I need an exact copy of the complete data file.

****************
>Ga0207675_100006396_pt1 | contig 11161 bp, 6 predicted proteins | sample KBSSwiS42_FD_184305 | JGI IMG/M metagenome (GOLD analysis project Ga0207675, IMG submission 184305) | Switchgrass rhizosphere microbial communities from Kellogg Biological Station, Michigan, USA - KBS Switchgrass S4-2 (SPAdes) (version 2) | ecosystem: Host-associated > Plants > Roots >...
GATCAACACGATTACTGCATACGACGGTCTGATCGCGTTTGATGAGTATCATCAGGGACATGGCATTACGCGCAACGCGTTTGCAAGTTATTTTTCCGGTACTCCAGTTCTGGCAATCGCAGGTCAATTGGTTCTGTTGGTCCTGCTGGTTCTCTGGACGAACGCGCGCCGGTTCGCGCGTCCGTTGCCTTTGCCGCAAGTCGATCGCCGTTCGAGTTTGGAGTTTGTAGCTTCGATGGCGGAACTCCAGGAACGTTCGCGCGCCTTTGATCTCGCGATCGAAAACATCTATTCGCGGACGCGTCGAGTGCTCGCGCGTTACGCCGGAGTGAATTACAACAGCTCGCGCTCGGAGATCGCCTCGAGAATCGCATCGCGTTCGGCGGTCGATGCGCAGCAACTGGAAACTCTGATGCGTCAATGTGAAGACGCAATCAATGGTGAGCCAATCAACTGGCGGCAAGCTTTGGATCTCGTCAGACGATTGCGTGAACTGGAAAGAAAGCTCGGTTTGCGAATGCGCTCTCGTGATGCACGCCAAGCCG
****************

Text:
>Ga0207675_100006396_pt1 | contig 11161 bp, 6 predicted proteins | sample KBSSwiS42_FD_184305 | JGI IMG/M metagenome (GOLD analysis project Ga0207675, IMG submission 184305) | Switchgrass rhizosphere microbial communities from Kellogg Biological Station, Michigan, USA - KBS Switchgrass S4-2 (SPAdes) (version 2) | ecosystem: Host-associated > Plants > Roots >...
GATCAACACGATTACTGCATACGACGGTCTGATCGCGTTTGATGAGTATCATCAGGGACATGGCATTACGCGCAACGCGTTTGCAAGTTATTTTTCCGGTACTCCAGTTCTGGCAATCGCAGGTCAATTGGTTCTGTTGGTCCTGCTGGTTCTCTGGACGAACGCGCGCCGGTTCGCGCGTCCGTTGCCTTTGCCGCAAGTCGATCGCCGTTCGAGTTTGGAGTTTGTAGCTTCGATGGCGGAACTCCAGGAACGTTCGCGCGCCTTTGATCTCGCGATCGAAAACATCTATTCGCGGACGCGTCGAGTGCTCGCGCGTTACGCCGGAGTGAATTACAACAGCTCGCGCTCGGAGATCGCCTCGAGAATCGCATCGCGTTCGGCGGTCGATGCGCAGCAACTGGAAACTCTGATGCGTCAATGTGAAGACGCAATCAATGGTGAGCCAATCAACTGGCGGCAAGCTTTGGATCTCGTCAGACGATTGCGTGAACTGGAAAGAAAGCTCGGTTTGCGAATGCGCTCTCGTGATGCACGCCAAGCCG